First came the enthusiasm, now the REAL tests! JPMorgan begins blockchain trial with over 2,000 clients
If 2015 was the year in which most of the interbank electronic trading and FX giants suffered tremendous losses within their traditional core business activities, 2016 looks set to be the year in which the very same intebank dealers will leap forward in terms of technological innovation, especially with regard to the database based on the […]
If 2015 was the year in which most of the interbank electronic trading and FX giants suffered tremendous losses within their traditional core business activities, 2016 looks set to be the year in which the very same intebank dealers will leap forward in terms of technological innovation, especially with regard to the database based on the Bitcoin protocol that maintains a continuously growing list of data records that is known as Blockchain.
Blockchain is inexorably linked to Bitcoin, as the blocks that hold timestamped batches of recent valid transactions are used in the mining process. Each block includes the hash of the prior block, linking the blocks together.
The linked blocks form a chain, with each additional block reinforcing those before it, thus giving the database type its name. The original definition was written by Satoshi Nakamoto and found in the original source code of Bitcoin.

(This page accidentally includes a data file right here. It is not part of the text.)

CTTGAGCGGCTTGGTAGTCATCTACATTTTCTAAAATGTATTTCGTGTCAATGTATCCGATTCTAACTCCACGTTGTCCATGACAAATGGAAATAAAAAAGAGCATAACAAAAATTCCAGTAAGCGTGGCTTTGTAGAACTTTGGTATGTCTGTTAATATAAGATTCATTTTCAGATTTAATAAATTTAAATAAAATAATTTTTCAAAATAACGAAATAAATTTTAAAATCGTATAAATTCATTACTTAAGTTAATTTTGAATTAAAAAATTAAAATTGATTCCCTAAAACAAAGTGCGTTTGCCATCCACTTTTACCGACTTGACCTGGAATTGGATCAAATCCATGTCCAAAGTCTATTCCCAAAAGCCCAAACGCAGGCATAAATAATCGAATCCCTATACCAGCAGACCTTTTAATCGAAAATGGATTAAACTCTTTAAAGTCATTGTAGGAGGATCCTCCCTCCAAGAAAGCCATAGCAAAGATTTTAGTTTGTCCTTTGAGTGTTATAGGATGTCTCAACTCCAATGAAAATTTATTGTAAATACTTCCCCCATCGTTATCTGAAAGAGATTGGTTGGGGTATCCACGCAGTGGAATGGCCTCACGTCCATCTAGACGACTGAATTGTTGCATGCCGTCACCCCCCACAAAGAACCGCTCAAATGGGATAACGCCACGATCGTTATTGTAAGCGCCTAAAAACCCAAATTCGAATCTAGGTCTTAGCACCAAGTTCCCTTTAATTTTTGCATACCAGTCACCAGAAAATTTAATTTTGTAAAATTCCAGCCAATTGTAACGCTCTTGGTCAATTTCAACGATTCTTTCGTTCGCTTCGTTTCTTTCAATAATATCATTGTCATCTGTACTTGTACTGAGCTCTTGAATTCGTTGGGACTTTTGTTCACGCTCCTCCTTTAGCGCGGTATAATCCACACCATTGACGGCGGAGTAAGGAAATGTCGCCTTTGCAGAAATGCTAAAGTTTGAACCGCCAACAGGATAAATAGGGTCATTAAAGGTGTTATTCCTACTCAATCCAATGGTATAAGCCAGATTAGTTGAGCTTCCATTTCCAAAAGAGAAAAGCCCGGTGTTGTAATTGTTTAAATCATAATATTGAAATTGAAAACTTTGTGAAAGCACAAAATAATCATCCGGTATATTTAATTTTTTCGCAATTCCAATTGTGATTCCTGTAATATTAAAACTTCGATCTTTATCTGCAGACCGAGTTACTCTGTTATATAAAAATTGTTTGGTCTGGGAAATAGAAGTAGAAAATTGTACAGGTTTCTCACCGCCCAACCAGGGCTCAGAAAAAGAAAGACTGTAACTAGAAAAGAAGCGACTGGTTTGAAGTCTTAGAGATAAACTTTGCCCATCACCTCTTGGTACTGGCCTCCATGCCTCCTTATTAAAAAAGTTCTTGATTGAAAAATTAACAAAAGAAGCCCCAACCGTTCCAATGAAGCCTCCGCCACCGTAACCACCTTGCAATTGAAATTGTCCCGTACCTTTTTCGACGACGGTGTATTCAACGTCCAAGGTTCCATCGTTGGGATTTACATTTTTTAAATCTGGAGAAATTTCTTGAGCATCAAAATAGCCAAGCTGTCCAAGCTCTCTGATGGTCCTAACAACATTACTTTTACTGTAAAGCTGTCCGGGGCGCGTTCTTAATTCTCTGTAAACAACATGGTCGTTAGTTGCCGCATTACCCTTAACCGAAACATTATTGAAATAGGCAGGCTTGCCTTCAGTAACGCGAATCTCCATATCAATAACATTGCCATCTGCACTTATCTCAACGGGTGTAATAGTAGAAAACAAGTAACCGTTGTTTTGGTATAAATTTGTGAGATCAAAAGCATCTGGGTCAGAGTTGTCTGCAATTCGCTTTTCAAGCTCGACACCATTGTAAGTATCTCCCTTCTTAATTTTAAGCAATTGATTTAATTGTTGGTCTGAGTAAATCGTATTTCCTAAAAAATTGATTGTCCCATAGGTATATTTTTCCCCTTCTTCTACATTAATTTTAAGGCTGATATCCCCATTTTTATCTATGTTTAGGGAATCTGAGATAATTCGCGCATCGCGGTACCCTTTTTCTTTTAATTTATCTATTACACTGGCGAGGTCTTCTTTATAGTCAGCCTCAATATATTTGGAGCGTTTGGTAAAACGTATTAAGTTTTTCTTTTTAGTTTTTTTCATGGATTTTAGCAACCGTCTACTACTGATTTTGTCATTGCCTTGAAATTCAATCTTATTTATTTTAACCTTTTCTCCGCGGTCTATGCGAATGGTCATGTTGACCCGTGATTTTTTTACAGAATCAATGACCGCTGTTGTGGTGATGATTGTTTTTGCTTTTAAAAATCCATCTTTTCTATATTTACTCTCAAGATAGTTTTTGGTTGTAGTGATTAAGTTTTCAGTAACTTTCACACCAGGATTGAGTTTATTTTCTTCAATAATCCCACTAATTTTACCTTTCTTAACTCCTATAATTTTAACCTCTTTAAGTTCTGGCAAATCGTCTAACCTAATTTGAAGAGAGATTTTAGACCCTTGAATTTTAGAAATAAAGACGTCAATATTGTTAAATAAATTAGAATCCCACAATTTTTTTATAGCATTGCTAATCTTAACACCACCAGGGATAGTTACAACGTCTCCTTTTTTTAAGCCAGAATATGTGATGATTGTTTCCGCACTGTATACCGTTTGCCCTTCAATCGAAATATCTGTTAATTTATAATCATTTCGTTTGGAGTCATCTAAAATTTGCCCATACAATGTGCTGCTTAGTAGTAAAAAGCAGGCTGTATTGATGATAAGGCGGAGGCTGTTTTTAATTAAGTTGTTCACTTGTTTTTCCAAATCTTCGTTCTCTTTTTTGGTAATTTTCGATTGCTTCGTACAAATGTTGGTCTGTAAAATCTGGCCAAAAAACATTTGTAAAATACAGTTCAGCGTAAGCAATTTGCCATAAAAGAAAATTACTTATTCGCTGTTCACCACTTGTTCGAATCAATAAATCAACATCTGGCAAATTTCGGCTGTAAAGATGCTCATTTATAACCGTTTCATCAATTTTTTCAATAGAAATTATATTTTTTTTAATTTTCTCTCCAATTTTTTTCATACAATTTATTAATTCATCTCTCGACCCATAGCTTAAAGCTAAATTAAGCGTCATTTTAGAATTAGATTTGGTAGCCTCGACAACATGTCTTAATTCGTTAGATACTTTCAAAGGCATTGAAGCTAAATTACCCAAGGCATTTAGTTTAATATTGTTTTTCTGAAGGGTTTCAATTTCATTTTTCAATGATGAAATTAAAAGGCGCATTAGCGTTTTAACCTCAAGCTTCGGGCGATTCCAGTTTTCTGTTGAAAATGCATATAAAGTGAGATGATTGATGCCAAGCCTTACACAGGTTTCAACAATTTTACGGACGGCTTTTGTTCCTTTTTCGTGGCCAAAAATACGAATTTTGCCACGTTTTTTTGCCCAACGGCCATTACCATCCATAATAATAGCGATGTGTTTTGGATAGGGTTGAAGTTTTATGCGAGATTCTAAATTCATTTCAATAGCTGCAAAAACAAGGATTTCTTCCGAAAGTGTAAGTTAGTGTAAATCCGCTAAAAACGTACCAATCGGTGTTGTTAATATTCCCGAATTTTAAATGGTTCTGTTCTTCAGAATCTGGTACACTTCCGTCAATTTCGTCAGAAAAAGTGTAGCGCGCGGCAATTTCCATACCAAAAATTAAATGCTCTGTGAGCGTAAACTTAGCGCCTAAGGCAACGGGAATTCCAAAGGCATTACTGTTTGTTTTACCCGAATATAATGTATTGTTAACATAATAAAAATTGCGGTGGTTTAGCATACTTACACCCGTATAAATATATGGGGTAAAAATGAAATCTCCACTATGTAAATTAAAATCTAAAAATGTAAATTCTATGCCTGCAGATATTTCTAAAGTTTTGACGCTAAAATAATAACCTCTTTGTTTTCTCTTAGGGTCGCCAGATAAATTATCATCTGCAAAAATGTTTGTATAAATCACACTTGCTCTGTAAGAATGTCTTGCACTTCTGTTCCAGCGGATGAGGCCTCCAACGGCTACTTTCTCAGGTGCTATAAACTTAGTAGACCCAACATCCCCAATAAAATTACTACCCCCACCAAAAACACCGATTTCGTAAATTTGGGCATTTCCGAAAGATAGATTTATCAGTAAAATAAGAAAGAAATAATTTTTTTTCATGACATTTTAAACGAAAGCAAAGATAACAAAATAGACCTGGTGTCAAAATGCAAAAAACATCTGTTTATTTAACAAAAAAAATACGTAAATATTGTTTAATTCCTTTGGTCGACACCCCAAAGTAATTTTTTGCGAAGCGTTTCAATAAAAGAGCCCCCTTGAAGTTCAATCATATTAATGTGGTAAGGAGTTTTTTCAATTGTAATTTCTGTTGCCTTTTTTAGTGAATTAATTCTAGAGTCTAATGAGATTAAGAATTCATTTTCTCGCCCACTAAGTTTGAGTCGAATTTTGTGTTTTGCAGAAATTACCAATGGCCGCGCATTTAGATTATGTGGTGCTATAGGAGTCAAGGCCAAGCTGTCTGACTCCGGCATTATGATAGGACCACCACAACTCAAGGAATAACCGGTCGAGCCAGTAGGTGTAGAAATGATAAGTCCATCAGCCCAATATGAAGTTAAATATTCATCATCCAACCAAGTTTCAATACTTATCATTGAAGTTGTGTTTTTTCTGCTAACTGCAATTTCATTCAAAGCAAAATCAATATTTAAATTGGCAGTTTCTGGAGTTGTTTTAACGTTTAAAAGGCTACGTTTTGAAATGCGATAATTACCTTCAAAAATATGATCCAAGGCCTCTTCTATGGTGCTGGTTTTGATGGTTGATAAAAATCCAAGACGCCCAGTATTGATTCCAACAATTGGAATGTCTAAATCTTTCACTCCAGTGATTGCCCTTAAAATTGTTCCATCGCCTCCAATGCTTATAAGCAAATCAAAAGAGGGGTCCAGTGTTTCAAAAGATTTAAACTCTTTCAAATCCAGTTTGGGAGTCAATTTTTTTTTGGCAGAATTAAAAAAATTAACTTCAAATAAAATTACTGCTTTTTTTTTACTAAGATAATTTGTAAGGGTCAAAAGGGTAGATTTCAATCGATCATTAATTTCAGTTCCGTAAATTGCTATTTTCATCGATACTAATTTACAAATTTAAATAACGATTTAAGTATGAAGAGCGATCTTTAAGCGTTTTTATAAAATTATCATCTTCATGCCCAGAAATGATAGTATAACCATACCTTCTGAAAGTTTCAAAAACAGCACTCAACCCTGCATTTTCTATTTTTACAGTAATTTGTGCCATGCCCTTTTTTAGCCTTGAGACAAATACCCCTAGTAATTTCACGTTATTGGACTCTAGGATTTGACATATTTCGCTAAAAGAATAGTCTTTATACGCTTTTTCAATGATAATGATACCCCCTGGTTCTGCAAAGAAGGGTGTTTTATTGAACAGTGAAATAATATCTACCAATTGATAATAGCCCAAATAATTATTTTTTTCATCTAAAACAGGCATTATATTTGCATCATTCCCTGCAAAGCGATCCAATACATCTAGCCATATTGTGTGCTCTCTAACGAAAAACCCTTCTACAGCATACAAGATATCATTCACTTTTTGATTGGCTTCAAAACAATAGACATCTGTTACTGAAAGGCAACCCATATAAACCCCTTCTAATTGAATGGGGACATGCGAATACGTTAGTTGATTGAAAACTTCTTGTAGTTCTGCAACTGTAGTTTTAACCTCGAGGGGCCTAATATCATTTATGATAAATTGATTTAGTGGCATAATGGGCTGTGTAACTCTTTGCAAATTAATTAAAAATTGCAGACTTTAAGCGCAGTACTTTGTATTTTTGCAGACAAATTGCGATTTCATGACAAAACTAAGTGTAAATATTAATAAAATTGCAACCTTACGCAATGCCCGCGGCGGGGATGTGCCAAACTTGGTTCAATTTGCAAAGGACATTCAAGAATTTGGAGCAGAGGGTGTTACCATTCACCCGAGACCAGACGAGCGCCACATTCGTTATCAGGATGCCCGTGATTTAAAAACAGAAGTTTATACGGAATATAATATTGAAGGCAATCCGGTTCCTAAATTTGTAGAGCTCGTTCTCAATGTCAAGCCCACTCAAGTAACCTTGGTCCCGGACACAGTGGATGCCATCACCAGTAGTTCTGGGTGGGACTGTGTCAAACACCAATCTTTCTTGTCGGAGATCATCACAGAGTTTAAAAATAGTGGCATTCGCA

This, in effect means that as institutional interest grows in adapting Blockchain technology for use in mainstream banking activity, Bitcoin, by its very integral nature, must come along with it, marking a stark transformation from Bitcoin’s status two or three years ago as the darling of mavericks and anarchists looking to create a peer-to-peer method of circumventing the systems created by exactly the same banks (and central banks) that are now embracing Blockchain.
In January, FinanceFeeds reported that many major banks had invested several million dollars in the development and testing of Blockchain technology which could be used in order to automate certain procedures, from ledger to fund transfers, simplifying the technological method by which banking operations are carried out and eventually reducing costs.
Yesterday, JPMorgan Chase & Co. (NYSE:JPM) actually took the plunge and began to test the appliction of Blockchain technology for the purposes of moving money between London and Tokyo.
The current tests have been conducted across approximately 2,200 of JPMorgan’s clients as the latest evolution in the company’s testing of Blockchain technology in conjunction with Digital Asset Holdings, a New York based Blockchain technology startup which is operated by former JPMorgan executive Blythe Masters.
The amount of venture capital investment into Blockchain development startups over the last year has been vast, and Digital Asset Holdings is no exception, the firm having gained a $60 million round of funding from a group of investors which included IBM and Goldman Sachs.
The amount of investment into such startups has been record-breaking, with 21 Inc having secured an unprecedented $116 million funding round early last year.